Where are your bottlenecks most likely to occur? If you are developing an ASP.NET application on SQL Server, the first set of bottlenecks usually occur in the SQL layer, followed by the mid-tier ASP.NET code. The problem almost never lies in the static content that the web server serves up.
In fact IIS is extremely efficient at serving up static content. At the same time, requesting static content is very taxing on the load agent. Typically we see load agents running out of CPU first, and the short, fast request/responses for static content end up chewing up most of the CPU. If you think about it, this makes sense. 10 requests for small gifs, each with a response time of 5 ms will use more CPU time on the load agent than a single request for a larger aspx page that returns in 500 ms. So unfortunately an agent can spend more resources making requests for static content than for the dynamic content where the problems lie.
If your goal is to find bottlenecks in the mid-tier or data tier, I recommend either setting Percentage of New Users to 0 — this will cause the user’s cache to fill up, causing the load test engine to request less static content, or better set Parse Dependent Requests to false in your web tests. I really wish we had a setting on the web test node to control the latter, but that will have to wait until next release. Note that when you do this, your pages will look strange in the browser preview in playback because the engine will not request the gifs and css files on the page.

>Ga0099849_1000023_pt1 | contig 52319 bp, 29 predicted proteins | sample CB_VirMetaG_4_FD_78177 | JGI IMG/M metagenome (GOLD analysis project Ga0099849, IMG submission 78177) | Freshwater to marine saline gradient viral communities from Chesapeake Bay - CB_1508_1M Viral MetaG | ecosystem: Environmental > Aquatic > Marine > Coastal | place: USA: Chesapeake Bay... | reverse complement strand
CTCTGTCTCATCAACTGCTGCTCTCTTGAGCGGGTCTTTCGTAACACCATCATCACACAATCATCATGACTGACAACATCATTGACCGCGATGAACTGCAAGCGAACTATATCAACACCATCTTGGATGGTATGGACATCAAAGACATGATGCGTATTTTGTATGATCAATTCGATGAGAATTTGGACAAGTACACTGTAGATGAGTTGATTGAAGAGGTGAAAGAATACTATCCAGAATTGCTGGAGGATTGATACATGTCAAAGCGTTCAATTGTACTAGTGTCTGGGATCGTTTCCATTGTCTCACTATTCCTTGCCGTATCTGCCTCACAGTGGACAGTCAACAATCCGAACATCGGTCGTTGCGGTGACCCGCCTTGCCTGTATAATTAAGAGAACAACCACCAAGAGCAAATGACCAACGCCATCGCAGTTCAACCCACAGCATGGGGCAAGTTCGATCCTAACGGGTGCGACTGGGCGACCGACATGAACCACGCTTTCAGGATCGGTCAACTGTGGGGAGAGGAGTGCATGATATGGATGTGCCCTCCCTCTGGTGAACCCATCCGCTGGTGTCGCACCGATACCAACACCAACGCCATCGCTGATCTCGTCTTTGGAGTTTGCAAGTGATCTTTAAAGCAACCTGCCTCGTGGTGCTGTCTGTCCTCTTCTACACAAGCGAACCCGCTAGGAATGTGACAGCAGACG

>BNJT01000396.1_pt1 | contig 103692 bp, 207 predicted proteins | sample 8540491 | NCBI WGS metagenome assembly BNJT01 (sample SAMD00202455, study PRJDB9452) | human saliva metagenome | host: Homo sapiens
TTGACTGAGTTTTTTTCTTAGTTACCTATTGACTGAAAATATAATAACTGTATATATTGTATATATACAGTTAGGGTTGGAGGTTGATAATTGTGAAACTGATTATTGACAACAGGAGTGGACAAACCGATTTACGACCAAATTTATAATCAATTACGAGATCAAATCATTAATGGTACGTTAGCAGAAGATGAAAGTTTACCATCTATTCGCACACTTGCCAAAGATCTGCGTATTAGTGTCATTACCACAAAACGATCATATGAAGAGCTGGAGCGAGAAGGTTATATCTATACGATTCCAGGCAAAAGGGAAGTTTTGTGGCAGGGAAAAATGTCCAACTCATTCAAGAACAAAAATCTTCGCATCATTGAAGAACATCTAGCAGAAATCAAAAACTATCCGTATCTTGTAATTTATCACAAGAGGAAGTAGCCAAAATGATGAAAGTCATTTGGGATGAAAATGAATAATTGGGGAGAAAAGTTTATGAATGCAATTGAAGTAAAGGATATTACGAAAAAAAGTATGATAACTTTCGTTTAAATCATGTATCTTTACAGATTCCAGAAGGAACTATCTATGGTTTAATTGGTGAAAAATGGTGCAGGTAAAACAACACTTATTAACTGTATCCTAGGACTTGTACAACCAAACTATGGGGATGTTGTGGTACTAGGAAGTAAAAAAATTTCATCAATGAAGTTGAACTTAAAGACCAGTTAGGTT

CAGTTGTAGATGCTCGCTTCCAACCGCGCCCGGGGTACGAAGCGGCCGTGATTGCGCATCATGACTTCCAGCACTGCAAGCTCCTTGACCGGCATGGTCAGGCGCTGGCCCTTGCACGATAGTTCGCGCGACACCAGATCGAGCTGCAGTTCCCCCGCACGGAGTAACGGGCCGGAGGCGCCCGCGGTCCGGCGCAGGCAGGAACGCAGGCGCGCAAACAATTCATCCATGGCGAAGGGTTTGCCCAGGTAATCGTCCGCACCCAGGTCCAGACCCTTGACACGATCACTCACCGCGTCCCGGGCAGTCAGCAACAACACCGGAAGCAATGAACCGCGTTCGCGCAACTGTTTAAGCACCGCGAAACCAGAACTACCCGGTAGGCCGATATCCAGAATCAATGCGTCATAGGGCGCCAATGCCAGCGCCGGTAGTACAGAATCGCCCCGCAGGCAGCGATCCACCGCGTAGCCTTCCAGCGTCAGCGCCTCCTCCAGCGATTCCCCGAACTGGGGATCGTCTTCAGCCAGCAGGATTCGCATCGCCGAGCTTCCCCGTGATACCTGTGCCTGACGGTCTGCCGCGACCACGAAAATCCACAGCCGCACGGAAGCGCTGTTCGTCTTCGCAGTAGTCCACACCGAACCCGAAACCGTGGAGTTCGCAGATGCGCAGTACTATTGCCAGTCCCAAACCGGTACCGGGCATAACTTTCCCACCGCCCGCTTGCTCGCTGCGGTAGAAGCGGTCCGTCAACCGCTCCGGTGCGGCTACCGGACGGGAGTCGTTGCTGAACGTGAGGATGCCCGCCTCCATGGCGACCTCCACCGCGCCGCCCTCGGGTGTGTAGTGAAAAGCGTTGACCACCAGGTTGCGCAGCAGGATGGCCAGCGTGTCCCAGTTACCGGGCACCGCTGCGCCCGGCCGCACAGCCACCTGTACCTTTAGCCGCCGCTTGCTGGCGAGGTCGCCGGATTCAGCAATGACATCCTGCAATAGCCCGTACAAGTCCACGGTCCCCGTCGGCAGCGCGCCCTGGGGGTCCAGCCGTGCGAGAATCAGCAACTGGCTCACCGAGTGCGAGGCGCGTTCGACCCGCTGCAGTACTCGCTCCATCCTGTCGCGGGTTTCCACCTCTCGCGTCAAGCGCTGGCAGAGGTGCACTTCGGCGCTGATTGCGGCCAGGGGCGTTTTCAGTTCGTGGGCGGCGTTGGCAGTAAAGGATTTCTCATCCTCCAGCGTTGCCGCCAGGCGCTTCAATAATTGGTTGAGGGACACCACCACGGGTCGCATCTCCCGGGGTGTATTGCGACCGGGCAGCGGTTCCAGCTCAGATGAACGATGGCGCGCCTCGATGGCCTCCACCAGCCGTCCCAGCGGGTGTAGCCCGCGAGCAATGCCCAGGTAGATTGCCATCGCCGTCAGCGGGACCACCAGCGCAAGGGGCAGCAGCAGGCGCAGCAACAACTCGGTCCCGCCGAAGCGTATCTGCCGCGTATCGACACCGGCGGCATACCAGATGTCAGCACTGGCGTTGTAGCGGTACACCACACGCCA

We recently had a dogfooder who was seeing CPU spikes on his load agents. When I had him turn off parse dependent requests, he saw the smooth CPU line he was looking for on the load agent. Part of the problem was that he didn’t ramp vUsers on properly, causing a periodic burst in CPU. But the other part was that the static content was making the agent work much harder.